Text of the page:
Here's the scenario: You're reading an article in a magazine about the current state of the music business. You come across the inevitable part where the journalist talks about how empowered musicians are, now that recording is possible with personal computers. You might nod your head in agreement, or you might stop cold in your tracks like myself and think, "What in the hell are they talking about?"
"Whoa, what's Larry getting so fired up about?" you might ask. "Of course everyone can make records on their laptop at home nowadays."
Think back to the origins of recorded sound: One track of audio recorded through a mechanical horn onto a wax cylinder. Then, for many years, even with the advent of electrical- based recording and tape, there was only one mono audio track. Capturing a performance meant placing the musicians in proper relationship to one microphone. In later times it meant putting up several mics and blending their signals together to this one track.
As technology marched forward we stepped into the world of multitrack recording, whether via deck to deck with blended-in overdubs (like Joe Meek and Les Paul) or via multitrack tape decks. Those with the right equipment were able to either add extra overdubs, or even isolate instruments and players to separate tracks.
It's this isolation of tracks and overdubbing that begat the concept of performances that could be built up from events that did not occur simultaneously or in real time together. That's fine by me — it's a fact of life that we can manipulate time in order to create something that might (or might not) sound like people playing music together in a room. But it's essentially this multitracking that has confused and misguided so many folks when it comes to discussing the intersection of technology and music. Let me tell you why.
The amount of tracks available on a recording device does not limit the amount of instruments, musicians or channels that can be recorded to it in one pass. Of course this means that if all you have is one track, you'll have to mix the instruments together as they are being recorded. But hey, people were doing that for years and many classic recordings were made this way. The track count does not in any way equal the quality of the audio being recorded. I would guess that most of our readers understand this. We've all heard crap records made on anything from four to 248 tracks. Track count is not a definite signifier of audio quality.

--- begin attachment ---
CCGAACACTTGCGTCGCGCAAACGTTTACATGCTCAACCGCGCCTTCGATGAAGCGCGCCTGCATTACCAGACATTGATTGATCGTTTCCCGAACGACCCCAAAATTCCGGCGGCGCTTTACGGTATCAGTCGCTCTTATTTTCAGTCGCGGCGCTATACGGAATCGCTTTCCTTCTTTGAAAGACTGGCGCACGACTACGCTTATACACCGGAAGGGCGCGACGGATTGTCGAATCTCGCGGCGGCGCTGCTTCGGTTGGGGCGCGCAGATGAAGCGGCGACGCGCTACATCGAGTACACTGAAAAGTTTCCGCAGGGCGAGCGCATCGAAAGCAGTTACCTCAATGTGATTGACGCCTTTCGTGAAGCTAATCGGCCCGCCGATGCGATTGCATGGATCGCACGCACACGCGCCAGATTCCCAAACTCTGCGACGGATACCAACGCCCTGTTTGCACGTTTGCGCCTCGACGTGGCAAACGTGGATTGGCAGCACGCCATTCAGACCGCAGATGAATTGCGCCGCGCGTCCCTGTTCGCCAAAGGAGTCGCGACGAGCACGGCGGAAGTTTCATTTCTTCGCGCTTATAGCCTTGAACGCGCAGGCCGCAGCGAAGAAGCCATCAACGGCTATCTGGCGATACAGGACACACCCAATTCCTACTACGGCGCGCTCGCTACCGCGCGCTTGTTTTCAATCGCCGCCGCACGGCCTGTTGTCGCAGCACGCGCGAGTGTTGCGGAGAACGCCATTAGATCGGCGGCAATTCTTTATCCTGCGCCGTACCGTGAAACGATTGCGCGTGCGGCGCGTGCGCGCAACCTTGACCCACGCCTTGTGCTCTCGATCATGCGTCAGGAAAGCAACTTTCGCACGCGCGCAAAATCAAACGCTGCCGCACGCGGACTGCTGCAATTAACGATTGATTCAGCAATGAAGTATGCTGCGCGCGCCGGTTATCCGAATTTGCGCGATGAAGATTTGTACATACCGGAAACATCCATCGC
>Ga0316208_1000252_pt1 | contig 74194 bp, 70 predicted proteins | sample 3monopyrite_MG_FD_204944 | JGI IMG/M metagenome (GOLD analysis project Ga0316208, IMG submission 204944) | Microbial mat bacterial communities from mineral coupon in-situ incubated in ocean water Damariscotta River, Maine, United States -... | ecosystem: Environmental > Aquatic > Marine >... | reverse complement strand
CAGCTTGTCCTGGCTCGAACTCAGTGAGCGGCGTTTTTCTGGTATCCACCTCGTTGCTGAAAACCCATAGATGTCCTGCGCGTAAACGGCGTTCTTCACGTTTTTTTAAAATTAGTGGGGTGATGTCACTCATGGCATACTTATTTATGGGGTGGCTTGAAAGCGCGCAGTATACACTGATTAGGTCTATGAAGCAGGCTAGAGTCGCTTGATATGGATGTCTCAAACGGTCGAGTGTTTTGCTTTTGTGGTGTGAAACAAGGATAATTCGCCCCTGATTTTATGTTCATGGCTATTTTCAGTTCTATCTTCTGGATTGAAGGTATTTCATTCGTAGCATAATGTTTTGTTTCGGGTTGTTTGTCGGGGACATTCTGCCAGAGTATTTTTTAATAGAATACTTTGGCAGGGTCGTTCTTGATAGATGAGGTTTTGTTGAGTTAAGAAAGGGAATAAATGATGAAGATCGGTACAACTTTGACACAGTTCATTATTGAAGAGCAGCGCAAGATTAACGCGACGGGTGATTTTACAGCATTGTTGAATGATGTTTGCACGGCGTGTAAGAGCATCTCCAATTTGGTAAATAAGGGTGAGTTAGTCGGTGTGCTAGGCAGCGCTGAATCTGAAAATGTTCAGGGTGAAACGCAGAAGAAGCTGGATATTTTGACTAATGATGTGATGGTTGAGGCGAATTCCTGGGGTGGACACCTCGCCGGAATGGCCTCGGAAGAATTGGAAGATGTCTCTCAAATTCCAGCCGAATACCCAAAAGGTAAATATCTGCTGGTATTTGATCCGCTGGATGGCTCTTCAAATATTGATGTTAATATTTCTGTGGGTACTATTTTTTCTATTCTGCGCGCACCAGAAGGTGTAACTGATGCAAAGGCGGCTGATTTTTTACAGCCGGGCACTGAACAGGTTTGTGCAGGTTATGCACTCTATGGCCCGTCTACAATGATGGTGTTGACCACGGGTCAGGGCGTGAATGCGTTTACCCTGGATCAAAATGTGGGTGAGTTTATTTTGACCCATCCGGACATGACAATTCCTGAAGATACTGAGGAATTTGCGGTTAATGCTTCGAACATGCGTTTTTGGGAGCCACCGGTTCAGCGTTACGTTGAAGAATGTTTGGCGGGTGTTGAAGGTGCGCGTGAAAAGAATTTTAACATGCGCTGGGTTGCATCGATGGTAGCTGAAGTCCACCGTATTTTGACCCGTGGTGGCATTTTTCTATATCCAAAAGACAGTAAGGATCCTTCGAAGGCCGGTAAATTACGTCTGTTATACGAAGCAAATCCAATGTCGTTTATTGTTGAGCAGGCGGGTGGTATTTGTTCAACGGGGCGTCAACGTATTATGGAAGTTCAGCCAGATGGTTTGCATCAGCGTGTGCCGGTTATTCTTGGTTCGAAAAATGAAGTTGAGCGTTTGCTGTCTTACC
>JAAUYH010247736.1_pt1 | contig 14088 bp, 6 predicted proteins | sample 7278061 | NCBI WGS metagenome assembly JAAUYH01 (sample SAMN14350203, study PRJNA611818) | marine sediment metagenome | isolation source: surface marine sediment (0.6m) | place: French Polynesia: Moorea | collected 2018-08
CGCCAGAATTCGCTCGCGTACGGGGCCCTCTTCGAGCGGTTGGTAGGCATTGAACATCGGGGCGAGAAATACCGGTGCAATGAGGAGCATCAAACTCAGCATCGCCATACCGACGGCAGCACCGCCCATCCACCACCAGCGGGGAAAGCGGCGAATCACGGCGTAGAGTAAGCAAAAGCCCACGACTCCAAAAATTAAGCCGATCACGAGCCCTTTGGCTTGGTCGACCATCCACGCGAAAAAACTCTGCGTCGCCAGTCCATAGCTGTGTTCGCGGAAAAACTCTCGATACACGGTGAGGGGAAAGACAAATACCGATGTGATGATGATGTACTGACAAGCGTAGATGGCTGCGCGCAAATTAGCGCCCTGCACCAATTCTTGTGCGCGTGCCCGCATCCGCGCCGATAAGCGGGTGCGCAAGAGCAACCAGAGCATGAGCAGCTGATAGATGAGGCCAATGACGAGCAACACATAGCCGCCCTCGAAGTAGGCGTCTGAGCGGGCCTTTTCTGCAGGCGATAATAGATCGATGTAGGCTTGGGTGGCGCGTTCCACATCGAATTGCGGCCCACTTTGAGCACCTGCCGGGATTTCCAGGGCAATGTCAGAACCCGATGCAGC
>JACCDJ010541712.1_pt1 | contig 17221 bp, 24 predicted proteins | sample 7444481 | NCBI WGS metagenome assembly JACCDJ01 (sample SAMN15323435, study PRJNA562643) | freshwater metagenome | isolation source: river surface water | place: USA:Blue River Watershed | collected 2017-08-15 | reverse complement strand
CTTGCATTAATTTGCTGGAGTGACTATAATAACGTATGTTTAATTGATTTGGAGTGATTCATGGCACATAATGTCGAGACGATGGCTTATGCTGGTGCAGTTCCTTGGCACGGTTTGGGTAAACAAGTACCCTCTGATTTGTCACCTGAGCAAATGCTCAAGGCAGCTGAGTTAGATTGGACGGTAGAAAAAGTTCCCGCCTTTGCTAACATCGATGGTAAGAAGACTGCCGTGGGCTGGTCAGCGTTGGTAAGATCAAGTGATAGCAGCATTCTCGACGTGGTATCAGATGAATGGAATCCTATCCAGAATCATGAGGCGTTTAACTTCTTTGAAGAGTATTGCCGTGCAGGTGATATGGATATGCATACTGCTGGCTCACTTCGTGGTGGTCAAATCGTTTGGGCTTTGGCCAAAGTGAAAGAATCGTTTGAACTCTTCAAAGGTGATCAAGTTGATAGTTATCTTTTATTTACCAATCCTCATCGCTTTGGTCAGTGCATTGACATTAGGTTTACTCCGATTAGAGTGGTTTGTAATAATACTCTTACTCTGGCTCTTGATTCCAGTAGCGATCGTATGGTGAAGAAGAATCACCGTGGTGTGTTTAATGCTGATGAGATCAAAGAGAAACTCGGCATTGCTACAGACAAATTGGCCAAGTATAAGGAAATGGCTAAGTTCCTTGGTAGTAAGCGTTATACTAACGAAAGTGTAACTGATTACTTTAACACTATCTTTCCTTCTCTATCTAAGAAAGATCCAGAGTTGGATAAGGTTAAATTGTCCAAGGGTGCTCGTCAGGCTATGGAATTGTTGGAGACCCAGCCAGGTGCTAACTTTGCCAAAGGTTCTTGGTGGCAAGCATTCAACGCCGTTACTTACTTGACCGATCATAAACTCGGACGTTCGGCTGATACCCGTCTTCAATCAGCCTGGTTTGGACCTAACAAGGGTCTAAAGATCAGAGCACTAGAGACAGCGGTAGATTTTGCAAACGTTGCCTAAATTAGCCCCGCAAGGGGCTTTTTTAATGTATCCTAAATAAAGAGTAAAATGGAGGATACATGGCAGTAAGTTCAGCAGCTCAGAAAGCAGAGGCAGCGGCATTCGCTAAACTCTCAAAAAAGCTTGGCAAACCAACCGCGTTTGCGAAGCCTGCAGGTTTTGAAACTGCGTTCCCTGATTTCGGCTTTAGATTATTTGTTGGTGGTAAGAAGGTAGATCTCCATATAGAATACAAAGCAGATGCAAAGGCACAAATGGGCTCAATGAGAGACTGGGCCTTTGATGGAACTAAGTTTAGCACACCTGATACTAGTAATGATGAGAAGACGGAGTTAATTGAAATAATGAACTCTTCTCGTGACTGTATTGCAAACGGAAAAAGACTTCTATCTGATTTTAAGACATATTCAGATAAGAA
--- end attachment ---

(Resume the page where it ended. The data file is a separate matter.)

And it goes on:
You need a lot more than just the recording device (such as tools, factors and environments) in order to record a great album. You'll need to buy a mic. Probably several mics. You'll need a mic preamp in order to bring the signals up to line level. You need an interface in order to plug these mics into your computer (though these last two can be combined into a single unit). And guess what? Most of these cheaper interfaces sound like shit, so you'll soon (hopefully) realize this and start salivating over interfaces and mic pres that will set you back thousands of dollars. Oh yeah, you'll also discover your interface sounded like shit when you finally stop listening to your work on iPod earbuds and buy some $500 monitors. But you'll soon outgrow those when you realize you still can't hear things properly and there's no sound coming out below 150 Hz. You'll need a room that flatters these players' performances with balanced acoustics. You'll also need the knowledge of where to place the musicians and the mics. Oh yeah, I forgot to tell you that you'll have to write some amazing material, as well as finding players and singers that can perform it. But wait — let me just stop here....
None of this, aside from the capability to record a batch of audio tracks at a time (given that you've invested in some interface hardware and software), is available on your computer. All you have there is basically a way to capture and play back audio. Granted, There are some nifty plug-ins that (sort of) replicate what happens with real analog equipment — and if you work really hard and already have some seasoned skills you can make a pretty good mix happen in a computer. But you still have to put some really great sounding tracks into this damn thing in order to have anything decent to work with.
Sure, some lucky geezer like Owl City's Adam Young can build a record almost entirely in Reason and have a hit on his hands; but even he turned around and invested more money in a decent home studio space and better equipment in order to improve his sounds. Hell, his recent album, All Things Bright and Beautiful, was mixed with Jack Joseph Puig — and I can assure you that is never cheap.
So, next time some journalist or nitwit know-it-all says, "I guess I can do everything in my little computer that it used to take a whole studio to do," set the jackass straight. Making an album is a whole lot more than simply the amount of tracks you can record to and manipulate. In addition, in case you weren't convinced, I did a little math. My first "commercial" 8-track, analog recording studio had about $4,000 worth of gear in it. I was recording people all the time on that equipment, and many albums and singles came out of that basement. And there was no computer in sight. The technology has been available to record at home for a long time. But you knew that all along, didn't you? Hell, you read Tape Op. Duh.